Avengers: Infinity War Shows How To Do It Right
As already alluded to, the spoiler-averse approach to marketing is prevalent across cinema, even though it may not necessarily be the optimum way to sell or consume a movie. Studies have shown that spoilers tend to enhance a viewing experience due to how they frame a story ahead of time, and in that vein, most successful cases of spoiler-phobic marketing are ones that still present a well-rounded sense of the movie. Indeed, for all the secrecy, bar the big mysteries Lucasfilm didn't hide much of Star Wars: The Force Awakens; its familiar plot and focus on evoking classic Star Wars tone is up front.
For a perfect example, you need only look to the MCU. This is a franchise that is notorious for secrecy - jokes about actors not being able to say anything has been interview fodder since Avengers: Age of Ultron (as has the threat of Mark Ruffalo accidentally revealing something) - yet has marketing that typically shows all but one big twist and fun Easter eggs (see: the Mandarin in Iron Man 3, Hydra infiltrating S.H.I.E.L.D. in Captain America: The Winter Soldier, Ego being the villain Guardians of the Galaxy Vol. 2, the Vulture being Liz's father in Spider-Man: Homecoming and many more).
You get this best with Avengers: Infinity War. Marvel locked up the ending, having Thanos' victory and the snap victims be on an entirely need-to-know basis, and was likewise quiet about anything involving the Soul Stone (Red Skull's return or Gamora's death), yet over the course of several trailers alluded to pretty much everything else: the character team-ups, Thor's mission, the Battles in Wakanda and Titan, the mix of apocalyptic and comedy. A lot was still held back, of course, but a considerably high amount of the story was out there beforehand; there was no doubt that the movie being sold was the movie delivered. The trailers showed the right things, prepared audiences to not expect a Civil War reunion between Captain America and Iron Man, and built up Thanos in such a way that even with the unexpected cliffhanger (the marketing downplayed the previous "Part 1" announcement) felt fitting. It displayed all the awareness of the finished product that The Last Jedi's trailers didn't.
Star Wars Doesn't Need To Be A Mystery Box
All of this discussion, ultimately, comes to rest on one simple fact: Star Wars is being treated as a mystery box. This is the J.J. Abrams way, building up excitement for a movie with teases of a promise, letting the hunger to find the answer to some grand mystery be the key sell. It's the monster in Cloverfield, it's the meaning of the island in Lost, it's the monster (again) in Super 8, and it's what exactly Star Wars: The Force Awakens is.
Fundamentally, the mystery box is not a good filmmaking device. It's a marketing trick alone and only serves to direct audiences into watching a product they may not have otherwise. That's why the mystery box aspect of a film's marketing is rarely the reason it succeeds artistically: while the viral marketing worked with Cloverfield, that movie really succeeds off Matt Reeves direction; Lost didn't have answers to its questions but instead found life in its characters; Super 8's strength was nostalgia, not its monster; and The Force Awakens was just Star Wars 7 after all. You can see how broken the mechanic can be with The Cloverfield Paradox, which used classic mystery box techniques of a shock release method and hamfisted retcon to hide the fact it was just a very bad movie.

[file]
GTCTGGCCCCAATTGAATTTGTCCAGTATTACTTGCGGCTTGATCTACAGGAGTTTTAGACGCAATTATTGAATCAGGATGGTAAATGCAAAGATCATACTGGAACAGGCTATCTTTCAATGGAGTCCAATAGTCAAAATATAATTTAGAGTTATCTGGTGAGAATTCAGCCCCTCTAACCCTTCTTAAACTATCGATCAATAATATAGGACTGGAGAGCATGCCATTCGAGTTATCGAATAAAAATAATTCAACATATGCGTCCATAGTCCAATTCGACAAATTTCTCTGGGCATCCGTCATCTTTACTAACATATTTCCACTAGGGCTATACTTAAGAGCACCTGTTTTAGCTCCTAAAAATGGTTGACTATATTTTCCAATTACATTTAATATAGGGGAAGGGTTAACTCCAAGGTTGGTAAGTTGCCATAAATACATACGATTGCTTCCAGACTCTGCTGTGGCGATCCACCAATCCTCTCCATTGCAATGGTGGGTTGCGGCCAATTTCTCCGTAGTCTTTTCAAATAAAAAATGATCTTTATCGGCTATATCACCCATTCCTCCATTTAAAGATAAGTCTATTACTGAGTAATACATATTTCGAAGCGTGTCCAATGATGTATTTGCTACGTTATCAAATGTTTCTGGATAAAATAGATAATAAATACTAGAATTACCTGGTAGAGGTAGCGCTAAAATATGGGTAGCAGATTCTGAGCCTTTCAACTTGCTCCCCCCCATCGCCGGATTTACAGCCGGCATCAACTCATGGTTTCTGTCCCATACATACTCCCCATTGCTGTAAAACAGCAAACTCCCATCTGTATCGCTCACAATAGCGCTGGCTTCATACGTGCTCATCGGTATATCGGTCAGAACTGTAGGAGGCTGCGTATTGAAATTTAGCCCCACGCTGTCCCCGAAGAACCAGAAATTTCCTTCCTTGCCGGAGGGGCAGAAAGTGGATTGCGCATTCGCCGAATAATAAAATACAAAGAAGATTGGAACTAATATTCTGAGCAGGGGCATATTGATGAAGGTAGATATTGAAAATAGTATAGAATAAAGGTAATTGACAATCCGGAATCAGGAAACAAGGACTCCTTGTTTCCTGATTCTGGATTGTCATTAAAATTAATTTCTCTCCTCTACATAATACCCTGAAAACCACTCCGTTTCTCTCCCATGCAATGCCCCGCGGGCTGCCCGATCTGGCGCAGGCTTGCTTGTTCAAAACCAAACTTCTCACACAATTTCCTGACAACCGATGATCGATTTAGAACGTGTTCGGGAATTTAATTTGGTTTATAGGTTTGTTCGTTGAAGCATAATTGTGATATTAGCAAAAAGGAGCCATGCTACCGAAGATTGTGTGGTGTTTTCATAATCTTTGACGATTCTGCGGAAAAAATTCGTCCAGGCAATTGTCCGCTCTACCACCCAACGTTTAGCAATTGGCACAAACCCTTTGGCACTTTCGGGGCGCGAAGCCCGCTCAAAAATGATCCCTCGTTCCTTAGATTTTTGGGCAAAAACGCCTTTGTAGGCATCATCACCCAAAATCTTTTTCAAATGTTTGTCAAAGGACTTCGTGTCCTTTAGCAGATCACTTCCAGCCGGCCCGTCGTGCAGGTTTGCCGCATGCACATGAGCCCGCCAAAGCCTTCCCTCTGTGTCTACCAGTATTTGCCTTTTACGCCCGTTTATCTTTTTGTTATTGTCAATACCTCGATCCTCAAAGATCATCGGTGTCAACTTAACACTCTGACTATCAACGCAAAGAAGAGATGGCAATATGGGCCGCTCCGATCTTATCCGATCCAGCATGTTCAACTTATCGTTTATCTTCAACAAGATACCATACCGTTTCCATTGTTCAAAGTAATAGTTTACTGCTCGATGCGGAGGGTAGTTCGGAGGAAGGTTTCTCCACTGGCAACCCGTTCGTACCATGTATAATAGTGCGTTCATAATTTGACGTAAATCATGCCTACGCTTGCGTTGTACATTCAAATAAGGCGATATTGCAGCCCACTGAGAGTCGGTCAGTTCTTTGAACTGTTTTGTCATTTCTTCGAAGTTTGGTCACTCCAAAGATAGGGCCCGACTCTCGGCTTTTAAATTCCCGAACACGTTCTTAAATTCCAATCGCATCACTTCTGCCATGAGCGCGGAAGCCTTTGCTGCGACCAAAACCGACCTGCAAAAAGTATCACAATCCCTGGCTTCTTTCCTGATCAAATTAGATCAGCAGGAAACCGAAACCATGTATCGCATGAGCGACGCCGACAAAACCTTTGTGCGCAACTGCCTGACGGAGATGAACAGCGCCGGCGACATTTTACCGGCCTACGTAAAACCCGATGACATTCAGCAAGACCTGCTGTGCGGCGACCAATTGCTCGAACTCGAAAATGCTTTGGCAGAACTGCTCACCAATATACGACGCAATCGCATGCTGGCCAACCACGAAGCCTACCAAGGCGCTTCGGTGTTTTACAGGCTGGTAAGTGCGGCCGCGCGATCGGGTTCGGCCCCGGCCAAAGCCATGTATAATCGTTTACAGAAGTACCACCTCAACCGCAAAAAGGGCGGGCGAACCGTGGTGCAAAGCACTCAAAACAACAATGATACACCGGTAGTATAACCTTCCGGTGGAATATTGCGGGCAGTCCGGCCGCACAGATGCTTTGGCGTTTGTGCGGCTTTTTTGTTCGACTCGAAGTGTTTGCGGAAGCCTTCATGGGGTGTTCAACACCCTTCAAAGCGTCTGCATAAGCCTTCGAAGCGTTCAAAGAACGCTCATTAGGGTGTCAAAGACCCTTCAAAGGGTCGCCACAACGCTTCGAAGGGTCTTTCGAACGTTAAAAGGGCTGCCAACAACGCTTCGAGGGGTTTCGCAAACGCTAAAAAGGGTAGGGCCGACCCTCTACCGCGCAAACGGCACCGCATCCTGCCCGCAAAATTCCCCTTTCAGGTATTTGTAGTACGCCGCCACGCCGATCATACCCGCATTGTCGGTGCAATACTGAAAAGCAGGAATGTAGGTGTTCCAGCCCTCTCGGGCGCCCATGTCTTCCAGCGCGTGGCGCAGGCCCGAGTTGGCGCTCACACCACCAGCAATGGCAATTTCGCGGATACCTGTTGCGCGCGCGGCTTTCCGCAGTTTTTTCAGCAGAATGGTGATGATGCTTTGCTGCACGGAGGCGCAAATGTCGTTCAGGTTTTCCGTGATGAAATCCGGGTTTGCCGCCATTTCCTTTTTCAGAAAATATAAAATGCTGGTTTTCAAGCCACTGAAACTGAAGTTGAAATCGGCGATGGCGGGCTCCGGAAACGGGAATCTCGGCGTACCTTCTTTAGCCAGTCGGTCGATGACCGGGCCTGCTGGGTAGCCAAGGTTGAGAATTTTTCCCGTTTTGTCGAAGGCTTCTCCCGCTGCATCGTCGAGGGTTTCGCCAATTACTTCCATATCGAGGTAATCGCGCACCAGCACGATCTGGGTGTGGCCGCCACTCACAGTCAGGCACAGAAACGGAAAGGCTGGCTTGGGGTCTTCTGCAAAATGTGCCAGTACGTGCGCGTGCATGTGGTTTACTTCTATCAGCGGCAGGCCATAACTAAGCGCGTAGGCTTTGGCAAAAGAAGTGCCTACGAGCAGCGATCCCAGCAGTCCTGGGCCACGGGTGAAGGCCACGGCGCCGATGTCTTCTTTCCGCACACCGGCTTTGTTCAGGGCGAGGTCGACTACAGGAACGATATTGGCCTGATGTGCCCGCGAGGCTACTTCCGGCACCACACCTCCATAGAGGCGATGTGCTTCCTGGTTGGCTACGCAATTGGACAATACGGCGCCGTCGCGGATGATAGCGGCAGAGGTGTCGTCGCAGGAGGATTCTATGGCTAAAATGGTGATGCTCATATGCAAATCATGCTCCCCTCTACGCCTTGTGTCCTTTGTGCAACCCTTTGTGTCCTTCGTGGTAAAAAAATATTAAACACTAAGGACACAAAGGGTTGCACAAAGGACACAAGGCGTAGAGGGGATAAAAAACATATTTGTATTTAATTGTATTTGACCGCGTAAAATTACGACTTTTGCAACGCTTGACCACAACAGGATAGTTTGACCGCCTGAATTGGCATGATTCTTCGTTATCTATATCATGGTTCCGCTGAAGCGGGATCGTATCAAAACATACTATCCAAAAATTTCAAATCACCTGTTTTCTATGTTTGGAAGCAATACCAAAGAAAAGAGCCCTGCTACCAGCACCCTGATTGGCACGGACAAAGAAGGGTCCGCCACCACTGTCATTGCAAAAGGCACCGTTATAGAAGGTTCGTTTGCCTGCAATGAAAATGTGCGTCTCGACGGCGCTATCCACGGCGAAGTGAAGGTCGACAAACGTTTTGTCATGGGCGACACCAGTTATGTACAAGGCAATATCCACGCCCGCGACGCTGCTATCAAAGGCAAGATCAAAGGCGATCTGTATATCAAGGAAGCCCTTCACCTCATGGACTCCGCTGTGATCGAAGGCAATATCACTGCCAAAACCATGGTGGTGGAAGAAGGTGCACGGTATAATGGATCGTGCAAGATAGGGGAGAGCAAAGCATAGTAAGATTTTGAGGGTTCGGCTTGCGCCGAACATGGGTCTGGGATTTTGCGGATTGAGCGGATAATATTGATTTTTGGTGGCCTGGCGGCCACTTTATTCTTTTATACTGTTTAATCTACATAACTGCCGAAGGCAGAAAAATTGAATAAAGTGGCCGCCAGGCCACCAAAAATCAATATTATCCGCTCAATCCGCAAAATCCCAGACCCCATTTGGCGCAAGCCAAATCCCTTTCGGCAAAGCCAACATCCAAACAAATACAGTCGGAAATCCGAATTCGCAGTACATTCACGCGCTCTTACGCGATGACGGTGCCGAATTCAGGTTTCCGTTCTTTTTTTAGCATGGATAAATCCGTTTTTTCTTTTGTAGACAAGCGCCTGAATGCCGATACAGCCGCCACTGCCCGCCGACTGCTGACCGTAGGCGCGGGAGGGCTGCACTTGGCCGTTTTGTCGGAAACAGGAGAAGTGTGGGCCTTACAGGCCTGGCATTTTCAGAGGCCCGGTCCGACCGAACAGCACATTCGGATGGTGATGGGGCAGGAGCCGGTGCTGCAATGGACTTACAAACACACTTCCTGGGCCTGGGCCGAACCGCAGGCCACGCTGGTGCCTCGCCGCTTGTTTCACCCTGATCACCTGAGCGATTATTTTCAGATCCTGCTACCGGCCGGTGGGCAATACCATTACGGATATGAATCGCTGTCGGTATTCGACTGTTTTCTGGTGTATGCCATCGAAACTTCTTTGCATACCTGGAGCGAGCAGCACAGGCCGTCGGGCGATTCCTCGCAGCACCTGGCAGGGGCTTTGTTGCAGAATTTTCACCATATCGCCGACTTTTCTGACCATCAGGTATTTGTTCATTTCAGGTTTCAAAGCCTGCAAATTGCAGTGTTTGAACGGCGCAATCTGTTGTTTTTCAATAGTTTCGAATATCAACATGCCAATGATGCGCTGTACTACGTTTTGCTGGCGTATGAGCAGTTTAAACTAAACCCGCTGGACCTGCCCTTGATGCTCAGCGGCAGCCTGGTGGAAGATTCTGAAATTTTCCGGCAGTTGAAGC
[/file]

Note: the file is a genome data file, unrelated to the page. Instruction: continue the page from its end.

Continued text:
Now, Star Wars has always had mystery. The Darth Vader twist in The Empire Strikes Back was known only by Lucas, producer Gary Kurtz, director Irvin Kerschner, Mark Hamill and James Earl Jones, while the production planted fake spoilers in magazines to throw fans off the scent. But this was a slight consideration at the time. By the time of the prequels, Lucas was very open, with a constant stream of set videos shared on the early internet, Qui-Gon's death spoiled by The Phantom Menace soundtrack, and Revenge of the Sith marketed heavily on the presence of Darth Vader. They were movies with a known outcome, sure, and had obvious twists (Padme's secret, that Count Dooku was a Sith and the identity of Darth Sidious), but it was still noticeably transparent.
That every Star Wars movie is produced under immense secrecy is really born from the Disney era, and specifically Abrams. And it needn't be; The Force Awakens got away with it thanks to how well the movie replicated the feel of Star Wars, but that all its mystery really amounted to one character being a new-generation Skywalker, the death of a legacy hero everybody expected to bite it already, and a plot that mirrored A New Hope is certainly perplexing. In truth, the use of the mystery box for the film's marketing had a very different purpose to narrative; it was bringing Star Wars back under a cloud of cynicism following the prequels and needed a longer lead-in, more "feel" focused push, and to build up hype for more - something for which teasing ambiguity helps.
With Star Wars: The Last Jedi, though, the mystery box just means that some of its most interesting aspects are held back for far too long. The audience for Disney Star Wars was proven by The Force Awakens and Rogue One, so it was more a case of raising awareness and getting everybody ready for the release than actually selling something. The mistake was assuming that people needed to be dragged into the cinema once again.
- Star Wars 9 / Star Wars: The Rise of Skywalker (2019) release date: Dec 20, 2019